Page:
• If you are in a n A, B, or X zone, getting an Elevation Certificate from a qualified engineer may help you especially if you are on or near the border of a lower rated zone (Your home might be in a better place than the map says).
  • For more about coastal insurance for your home, visit www.agordon.com/home.
    Consider mitigation practices such as those recommended by FEMA and other construction experts.

The bill had broad support from insurance companies and agency groups for improving the predictability and sustainability of the program’s future.   For more about what you can do to contain the cost of insuring property along the coast, visit www.agordon.com/home for more.

Geoff Gordon

The MA Homestead Act Changes: Home Sweet Homestead

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We’ve noticed an uptick in phone calls to our insurance agency,  inquiring about the recent changes to the Massachusetts Homestead Act.  Customers are wondering if they need to make any changes if they already have a Declaration of Homestead filed for their primary residence. New home buyers  or customers refinancing their mortgages are questioning if they need to file documents to obtain any protection. 
Massachusetts and many other states put Homestead laws in place to protect homeowners from losing their primary residences if they have no other assets available to pay their debts.  Under the previous Homestead law, homeowners and their families could protect up to $500,000 of home equity from many types of creditors if they filed a simple Declaration of Homestead at their Registry of Deeds.  Under both the old and new law, if a homeowner records the Declaration of Homestead  before a creditor files a lien against his property, the creditor cannot recover the debt by forcing the homeowner or his family to sell their home as long as the amount of the debt or debts are under $500,000. The Homestead Act does not protect homeowners from debts owed for mortgages, child support and condo association fees.

Here is a summary of the Massachusetts Homestead Law effective March, 2011. The changes were made to reduce ambiguities under the previous Homestead law: 

  • All Massachusetts homeowners receive an automatic homestead exemption of $125,000 for protection against certain creditor claims on their principal residence without having to do anything.
  • All Mass. residents are eligible for a $500,000 “declared homestead exemption” by filing a declaration of homestead at the Registry of Deeds. For married couples, both spouses will now have to sign the form–which is a change from prior practice.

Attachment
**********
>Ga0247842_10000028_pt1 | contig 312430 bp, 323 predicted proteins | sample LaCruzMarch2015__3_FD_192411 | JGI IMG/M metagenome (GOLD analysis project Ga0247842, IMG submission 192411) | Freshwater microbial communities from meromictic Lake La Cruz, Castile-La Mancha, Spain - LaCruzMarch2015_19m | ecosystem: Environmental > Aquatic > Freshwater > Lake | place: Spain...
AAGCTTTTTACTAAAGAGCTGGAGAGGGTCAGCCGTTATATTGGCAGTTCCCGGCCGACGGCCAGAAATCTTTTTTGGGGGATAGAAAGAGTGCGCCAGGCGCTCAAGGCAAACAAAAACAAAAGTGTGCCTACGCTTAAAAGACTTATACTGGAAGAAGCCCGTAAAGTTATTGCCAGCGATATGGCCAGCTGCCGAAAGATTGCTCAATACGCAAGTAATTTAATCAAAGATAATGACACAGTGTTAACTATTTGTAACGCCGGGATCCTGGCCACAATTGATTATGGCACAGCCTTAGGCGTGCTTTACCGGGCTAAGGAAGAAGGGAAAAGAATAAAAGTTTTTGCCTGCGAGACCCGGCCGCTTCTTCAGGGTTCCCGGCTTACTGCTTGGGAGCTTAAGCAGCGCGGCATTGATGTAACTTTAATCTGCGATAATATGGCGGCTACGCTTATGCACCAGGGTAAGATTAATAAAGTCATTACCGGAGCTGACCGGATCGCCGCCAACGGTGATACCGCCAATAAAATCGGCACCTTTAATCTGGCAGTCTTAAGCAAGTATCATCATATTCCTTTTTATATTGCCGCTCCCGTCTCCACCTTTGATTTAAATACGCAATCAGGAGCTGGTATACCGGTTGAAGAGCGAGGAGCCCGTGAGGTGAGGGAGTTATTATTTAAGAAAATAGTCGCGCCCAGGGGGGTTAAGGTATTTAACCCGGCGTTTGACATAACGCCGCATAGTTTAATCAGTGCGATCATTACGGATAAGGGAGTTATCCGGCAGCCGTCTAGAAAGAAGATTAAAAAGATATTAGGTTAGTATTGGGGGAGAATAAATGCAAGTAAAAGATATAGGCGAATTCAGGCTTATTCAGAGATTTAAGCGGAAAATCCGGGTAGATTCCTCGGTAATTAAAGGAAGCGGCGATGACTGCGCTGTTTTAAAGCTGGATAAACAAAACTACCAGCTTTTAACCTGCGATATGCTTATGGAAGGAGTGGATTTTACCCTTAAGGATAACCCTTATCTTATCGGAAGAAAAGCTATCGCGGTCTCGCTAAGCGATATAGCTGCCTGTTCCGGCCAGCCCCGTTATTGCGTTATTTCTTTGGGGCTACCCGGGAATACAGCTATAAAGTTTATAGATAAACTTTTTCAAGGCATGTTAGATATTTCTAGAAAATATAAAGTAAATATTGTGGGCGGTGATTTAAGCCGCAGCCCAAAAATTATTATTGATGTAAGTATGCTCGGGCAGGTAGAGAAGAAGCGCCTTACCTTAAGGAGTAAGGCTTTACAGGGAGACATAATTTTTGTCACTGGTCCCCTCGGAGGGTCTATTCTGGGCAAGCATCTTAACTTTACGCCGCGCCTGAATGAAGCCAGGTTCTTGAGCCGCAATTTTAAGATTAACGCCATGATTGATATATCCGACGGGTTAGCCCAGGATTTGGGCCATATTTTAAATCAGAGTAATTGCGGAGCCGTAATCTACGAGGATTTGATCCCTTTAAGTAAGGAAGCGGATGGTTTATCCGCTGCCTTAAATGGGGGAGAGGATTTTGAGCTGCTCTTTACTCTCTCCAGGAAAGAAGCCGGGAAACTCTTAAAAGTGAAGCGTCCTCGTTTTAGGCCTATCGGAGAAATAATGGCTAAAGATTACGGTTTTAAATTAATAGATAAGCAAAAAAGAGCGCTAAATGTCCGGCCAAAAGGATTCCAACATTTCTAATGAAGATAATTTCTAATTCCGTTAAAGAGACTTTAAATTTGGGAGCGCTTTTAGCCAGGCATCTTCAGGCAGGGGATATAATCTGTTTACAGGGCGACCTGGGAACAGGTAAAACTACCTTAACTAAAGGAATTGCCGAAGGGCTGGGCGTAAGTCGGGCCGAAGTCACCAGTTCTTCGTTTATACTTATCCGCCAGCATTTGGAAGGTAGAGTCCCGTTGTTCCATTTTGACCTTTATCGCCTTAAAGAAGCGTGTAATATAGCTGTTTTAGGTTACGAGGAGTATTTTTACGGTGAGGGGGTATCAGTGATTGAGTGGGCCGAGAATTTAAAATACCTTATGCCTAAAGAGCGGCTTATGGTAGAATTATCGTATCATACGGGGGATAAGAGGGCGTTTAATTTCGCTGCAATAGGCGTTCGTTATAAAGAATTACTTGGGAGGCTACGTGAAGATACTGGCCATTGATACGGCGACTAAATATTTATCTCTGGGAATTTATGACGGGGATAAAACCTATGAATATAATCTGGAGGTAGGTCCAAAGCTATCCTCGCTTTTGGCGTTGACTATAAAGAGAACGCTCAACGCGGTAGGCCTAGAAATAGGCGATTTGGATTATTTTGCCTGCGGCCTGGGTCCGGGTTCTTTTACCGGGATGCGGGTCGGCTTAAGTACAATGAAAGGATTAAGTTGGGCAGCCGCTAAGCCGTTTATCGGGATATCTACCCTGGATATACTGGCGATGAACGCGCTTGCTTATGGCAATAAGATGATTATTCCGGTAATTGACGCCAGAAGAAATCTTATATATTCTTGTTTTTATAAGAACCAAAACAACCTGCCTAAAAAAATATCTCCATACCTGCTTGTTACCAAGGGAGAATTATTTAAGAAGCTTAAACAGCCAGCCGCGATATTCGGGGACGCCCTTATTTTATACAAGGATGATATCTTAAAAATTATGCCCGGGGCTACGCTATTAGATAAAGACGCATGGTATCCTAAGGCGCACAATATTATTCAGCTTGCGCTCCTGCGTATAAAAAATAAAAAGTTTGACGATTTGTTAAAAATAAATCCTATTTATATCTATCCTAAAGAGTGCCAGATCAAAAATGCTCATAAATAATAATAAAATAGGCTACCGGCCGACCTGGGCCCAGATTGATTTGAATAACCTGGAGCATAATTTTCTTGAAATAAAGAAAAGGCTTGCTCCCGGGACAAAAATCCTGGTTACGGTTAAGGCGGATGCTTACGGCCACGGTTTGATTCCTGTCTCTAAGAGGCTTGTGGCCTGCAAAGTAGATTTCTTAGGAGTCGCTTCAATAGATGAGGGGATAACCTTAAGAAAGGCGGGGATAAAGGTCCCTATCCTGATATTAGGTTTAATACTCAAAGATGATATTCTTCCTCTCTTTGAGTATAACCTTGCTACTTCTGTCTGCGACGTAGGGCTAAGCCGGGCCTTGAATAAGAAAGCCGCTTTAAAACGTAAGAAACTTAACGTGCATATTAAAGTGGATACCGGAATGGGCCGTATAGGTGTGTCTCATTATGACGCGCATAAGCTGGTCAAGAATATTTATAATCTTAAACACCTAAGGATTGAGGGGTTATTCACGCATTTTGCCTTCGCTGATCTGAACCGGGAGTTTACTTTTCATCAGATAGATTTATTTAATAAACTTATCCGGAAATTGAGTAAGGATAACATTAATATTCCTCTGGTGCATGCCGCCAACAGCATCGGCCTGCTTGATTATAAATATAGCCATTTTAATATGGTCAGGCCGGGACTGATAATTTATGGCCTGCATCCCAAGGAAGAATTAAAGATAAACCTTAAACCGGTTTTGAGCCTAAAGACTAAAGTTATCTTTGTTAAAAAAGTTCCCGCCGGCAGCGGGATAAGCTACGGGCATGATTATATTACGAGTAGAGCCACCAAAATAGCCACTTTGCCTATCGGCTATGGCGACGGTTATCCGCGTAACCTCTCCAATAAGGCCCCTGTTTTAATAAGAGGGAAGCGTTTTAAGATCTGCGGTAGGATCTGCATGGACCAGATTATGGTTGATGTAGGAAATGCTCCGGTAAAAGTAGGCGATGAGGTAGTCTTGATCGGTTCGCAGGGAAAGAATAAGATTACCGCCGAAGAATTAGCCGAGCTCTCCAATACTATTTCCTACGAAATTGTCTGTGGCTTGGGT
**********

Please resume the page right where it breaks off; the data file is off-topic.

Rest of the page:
• If you already have a homestead recorded at the Registry of Deeds, you do not have to re-file it. You are all set, and have the full $500,000 protection.
  • Homesteads are now available on 2-4 family homes, and for homes in trust. This is also new.
  • The existing “elderly and disabled” homestead will remain available at $500,000.
  • If you have a homestead as a single person, and get married, the homestead automatically protects your new spouse. Homesteads now pass on to the surviving spouse and children who live in the home.
  • You do not have to re-file a homestead after refinance. There’s always been confusion here, with lenders requiring homeowners to either subordinate or release homesteads. Under the new law, homesteads are automatically subordinate to mortgages, and lenders are specifically prohibited from having borrowers waive or release a homestead.
  • Closing attorneys in mortgage transactions must now provide borrowers with a notice of availability of a homestead.
  • The cost of filing the Declaration of Homestead is $35 and it must be notarized. Need a notary? Our insurance agency offers free notary services. You can file the document at the Registry of Deeds or  an attorney can file the declaration for you.  

 Hope you find this information helpful. It is not designed to provide any legal advice-as in all areas of the law, to fully understand your rights, you should consult an attorney of your choice.

For more information, here’s an excellent question and answer document.

Kasey McCarthy
CPCU, Andrew G. Gordon, Inc.

Water, Water, Everywhere.

Water damage due to faulty rainwater downpipe

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Homeowner claims resulting from water damage are on the rise (no pun intended). Bob Passmore of the Property Casualty Insurance Association of America reports that “out of every $100 paid in insurance claims, $12 goes to water damage and freezing claims, not including water damage from flooding rivers and seas.   Flooding from ground water is not covered unless you have a flood insurance policy.  

Water damage, other than floods, is covered if the cause is sudden and accidental. A loose drain pipe from the bathtub that slowly leaks for months and buckles the bathroom floor is not covered.  However, the damage caused by a pipe that suddenly bursts is covered. The plumber’s repair to replace the pipe is not covered but the resulting damage is.  

There are measures you can take to prevent and lessen the amount ofwater damage and their resulting claims. Here are some that come to mind: